French countryside, 1942. 15-year-old Sara (Ariella Glaser) returns from school sad. There was a sign on the door of the bakery she always liked to visit: “We don’t serve Jews.” The girl’s parents exchange nervous glances. Should they protect their daughter by hiding the news coming from abroad from her for as long as possible, or should they rather have an honest conversation, preparing her for the worst? How can you explain to a child what adults themselves cannot understand? The creators of the film “White Bird: A Wonder Story” show’s a similar question. Is family cinema able to contain the emotional weight of the topic of extermination?
Marc Forster’s new film, based on the novel by RJ Palacio, focuses on the further fate of Julian (Bryce Gheisar), a class tormentor known to viewers from “Wonder” (2017). After changing school, a teenager cannot find his way in the new reality. So he tries to blend in with the crowd, separating himself from the world with a hood pulled over his head and a pair of headphones. At home, he doesn’t even have to make a special effort – the symbol of his parents’ (absence) is a lunch box left in the fridge. And when it seems that nothing will be able to free the boy from his growing sense of senselessness, he is unexpectedly visited by his eccentric grandmother Sara (Helen Mirren).
Worried about her grandson’s apathy, she decides to share with him the previously reluctantly told story of her first great love, which matured during the Nazi occupation. But will the boy, desensitized to the world around him, even want to hear about the events from over 80 years ago, and going further – will a teenage viewer today find something for themselves in this story? The marriage of a romance from young adult cinema and the events of World War II seemed to me at first an undertaking oscillating on the verge of inappropriateness. But searching for friendship and closeness is the sacred law of youth. It seems like a cliché, but it completely escaped me.
When starting work on “White Bird: A Wonder Story“, Forster already had considerable experience not only in making film adaptations, but above all in films that captivate the viewer with their simplicity, such as in “The Kite Runner“. Yes, he later had blunders, when stories intended as tearjerkers crossed the threshold into kitsch, but his latest film has only one such moment, and the weakness of Boy is due to the shortcomings of computer effects rather than the plot itself.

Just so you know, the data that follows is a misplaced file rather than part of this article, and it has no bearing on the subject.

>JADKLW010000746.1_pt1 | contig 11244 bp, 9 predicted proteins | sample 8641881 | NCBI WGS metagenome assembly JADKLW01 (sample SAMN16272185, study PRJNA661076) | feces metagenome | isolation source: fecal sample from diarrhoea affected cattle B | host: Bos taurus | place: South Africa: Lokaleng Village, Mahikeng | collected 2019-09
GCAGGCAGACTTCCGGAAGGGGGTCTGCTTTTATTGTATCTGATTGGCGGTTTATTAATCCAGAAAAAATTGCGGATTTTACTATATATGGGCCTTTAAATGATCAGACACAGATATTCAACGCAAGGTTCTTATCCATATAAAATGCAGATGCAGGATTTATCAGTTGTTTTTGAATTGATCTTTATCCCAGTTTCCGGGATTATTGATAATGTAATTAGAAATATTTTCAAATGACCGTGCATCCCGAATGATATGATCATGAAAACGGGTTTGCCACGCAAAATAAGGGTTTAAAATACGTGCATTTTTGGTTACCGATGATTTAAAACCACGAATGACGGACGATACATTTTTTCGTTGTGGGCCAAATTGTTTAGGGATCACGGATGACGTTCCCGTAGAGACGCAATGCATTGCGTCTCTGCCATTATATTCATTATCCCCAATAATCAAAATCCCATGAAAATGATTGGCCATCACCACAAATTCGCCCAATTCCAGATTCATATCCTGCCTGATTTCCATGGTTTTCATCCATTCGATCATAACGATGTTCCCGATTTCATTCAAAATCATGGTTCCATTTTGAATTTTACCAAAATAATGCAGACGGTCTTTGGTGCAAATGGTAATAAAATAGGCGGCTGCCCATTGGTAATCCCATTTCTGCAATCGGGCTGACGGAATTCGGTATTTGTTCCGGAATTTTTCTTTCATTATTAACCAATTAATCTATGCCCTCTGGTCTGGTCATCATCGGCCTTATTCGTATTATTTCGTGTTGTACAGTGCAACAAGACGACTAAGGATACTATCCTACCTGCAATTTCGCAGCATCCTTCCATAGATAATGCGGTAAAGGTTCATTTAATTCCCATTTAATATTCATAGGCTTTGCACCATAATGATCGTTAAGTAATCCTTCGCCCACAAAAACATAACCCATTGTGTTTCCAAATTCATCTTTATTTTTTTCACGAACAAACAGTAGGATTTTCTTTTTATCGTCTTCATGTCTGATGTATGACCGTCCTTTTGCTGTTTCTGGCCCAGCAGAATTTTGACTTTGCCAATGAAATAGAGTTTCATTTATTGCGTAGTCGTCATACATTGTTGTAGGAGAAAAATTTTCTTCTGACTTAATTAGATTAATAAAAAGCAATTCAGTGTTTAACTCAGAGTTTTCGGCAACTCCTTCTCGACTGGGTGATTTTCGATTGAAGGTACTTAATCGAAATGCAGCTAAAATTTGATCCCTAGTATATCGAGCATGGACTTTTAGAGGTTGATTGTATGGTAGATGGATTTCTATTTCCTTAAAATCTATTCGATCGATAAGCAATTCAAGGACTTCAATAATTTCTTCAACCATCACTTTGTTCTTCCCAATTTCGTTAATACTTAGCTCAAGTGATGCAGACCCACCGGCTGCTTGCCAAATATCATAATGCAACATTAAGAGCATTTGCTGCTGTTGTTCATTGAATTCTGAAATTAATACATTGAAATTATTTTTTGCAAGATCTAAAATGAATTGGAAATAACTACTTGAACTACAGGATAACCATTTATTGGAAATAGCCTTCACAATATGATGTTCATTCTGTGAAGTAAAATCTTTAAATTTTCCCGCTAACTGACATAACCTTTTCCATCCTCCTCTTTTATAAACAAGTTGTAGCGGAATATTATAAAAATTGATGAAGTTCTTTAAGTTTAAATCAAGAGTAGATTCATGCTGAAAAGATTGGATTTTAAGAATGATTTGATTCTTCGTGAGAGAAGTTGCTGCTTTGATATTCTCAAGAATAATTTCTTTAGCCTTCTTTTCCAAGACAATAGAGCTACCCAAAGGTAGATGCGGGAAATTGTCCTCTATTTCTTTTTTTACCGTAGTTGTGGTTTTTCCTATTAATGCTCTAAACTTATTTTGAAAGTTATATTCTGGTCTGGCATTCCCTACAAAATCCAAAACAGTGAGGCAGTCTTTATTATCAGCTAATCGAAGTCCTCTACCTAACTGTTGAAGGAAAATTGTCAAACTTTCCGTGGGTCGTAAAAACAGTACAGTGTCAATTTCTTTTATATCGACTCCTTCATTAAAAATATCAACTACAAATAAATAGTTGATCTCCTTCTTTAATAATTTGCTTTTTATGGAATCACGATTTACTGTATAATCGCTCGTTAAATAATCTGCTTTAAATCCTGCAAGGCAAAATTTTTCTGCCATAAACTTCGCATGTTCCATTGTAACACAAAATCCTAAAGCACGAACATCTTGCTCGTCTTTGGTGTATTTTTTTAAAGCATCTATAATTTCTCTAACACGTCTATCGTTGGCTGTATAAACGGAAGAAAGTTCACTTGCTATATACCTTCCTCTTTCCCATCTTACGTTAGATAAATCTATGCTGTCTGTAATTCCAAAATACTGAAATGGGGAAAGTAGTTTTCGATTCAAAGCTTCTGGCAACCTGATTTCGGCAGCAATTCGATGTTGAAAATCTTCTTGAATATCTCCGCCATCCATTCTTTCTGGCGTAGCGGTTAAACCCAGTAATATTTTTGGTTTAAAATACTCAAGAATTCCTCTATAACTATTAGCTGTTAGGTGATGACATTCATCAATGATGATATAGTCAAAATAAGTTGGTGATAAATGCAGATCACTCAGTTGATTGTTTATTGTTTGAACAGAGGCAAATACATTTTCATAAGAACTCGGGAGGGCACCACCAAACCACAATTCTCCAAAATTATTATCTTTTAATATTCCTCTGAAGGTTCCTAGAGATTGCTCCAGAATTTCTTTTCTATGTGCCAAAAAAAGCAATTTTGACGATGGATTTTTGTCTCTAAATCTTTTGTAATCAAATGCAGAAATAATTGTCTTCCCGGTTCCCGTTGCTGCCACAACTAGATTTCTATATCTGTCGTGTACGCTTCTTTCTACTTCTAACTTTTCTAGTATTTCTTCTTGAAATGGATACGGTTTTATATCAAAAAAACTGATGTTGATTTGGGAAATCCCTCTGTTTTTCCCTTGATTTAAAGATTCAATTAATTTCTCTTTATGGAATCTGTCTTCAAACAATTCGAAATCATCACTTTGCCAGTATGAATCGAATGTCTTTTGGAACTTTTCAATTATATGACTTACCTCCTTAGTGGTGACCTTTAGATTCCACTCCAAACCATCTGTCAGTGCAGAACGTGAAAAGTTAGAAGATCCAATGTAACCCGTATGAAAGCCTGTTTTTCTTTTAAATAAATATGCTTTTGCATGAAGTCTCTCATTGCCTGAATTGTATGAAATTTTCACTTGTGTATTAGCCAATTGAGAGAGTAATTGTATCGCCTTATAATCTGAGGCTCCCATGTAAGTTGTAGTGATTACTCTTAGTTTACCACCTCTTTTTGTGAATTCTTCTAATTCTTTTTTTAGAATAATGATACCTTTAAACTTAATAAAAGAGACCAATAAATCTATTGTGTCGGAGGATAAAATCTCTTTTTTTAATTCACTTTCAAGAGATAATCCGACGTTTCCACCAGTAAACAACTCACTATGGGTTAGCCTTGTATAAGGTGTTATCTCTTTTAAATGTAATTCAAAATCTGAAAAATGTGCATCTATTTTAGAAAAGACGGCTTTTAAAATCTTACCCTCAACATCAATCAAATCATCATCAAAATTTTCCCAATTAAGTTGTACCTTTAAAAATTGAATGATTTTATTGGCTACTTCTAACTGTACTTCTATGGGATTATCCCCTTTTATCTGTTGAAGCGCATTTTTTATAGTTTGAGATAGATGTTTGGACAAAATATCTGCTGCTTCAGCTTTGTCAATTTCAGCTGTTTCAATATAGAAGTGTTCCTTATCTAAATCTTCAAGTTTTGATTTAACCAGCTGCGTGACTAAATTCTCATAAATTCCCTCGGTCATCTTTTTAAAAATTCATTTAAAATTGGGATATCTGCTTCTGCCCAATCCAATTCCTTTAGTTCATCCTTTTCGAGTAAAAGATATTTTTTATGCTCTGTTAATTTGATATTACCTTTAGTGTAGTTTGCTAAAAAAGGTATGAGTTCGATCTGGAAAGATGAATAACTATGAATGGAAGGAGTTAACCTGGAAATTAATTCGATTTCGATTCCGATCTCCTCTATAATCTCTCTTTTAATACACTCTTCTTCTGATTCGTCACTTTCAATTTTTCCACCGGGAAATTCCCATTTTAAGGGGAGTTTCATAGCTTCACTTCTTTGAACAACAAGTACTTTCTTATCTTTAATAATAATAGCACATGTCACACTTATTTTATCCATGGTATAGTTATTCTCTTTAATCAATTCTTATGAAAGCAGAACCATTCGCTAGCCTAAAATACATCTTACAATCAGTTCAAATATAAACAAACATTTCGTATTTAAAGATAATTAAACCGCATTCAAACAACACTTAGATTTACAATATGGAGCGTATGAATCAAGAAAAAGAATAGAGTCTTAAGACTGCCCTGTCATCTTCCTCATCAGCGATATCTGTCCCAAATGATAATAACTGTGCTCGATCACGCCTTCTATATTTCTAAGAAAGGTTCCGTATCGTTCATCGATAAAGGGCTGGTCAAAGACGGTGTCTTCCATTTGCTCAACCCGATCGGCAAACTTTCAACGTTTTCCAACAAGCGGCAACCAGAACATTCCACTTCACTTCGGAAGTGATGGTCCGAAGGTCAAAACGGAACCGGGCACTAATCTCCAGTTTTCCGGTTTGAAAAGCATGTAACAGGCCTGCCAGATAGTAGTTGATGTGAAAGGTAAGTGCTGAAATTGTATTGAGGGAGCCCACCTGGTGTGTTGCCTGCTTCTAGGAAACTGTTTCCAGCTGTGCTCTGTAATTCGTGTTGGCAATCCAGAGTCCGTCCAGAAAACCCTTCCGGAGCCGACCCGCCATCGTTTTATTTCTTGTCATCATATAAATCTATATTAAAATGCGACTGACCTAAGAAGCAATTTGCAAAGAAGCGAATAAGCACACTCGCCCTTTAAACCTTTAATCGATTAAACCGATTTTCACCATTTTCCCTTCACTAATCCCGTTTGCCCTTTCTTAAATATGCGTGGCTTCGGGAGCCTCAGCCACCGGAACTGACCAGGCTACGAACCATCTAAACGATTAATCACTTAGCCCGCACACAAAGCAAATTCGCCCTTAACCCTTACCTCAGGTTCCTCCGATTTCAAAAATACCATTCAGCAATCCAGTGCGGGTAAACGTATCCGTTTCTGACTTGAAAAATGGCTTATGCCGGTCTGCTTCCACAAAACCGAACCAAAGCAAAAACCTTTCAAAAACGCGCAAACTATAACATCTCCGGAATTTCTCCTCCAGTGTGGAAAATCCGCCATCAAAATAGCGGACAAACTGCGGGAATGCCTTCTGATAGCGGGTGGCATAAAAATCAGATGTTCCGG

The viewer must be respected and I see no reason why this simple rule should not apply to young viewers. Children deserve the truth, so the father speaks openly in Sara’s presence about the increasingly brutal persecution of the Jewish population, and Forster takes up the topic of the Holocaust in family cinema. The girl must cope in a world in which children, on the one hand, fall victim to cruelty on an unprecedented scale, and, on the other hand, become perpetrators of violence themselves. The director shows how high a price had to be paid by those who, against their survival instinct, chose decency. The young viewer will therefore have to face the topic of injustice, loss and death.
However, Forster does not give up the magical element, placing it where we still find moments of relief today – in the cinema. In an era when film played a disgraceful role in producing and reproducing fascist propaganda, the projector could also bring comfort. Reading the testimonies of Holocaust survivors, it is difficult to understand that art could bring any comfort in the perspective of genocide. Yet Viktor Frankl, a psychiatrist and prisoner of the German Auschwitz concentration camp, described how important improvised cabaret performances were for the prisoners. Many were able to give up their already poor food rations for them.
Boy does not avoid the pitfalls of sentimentality, but nevertheless leaves the young viewer with an important message about the importance of individual responsibility. It can be sweet and naive at times, but ultimately it does not choose an easy happy ending, accustoming the child audience to the truth that life without losses is not possible. However, it shows where to look for hope. His characters find it in friendship, kindness and community action, opposing the pessimistic narrative about the senselessness of individual actions in a world engulfed by a global crisis.
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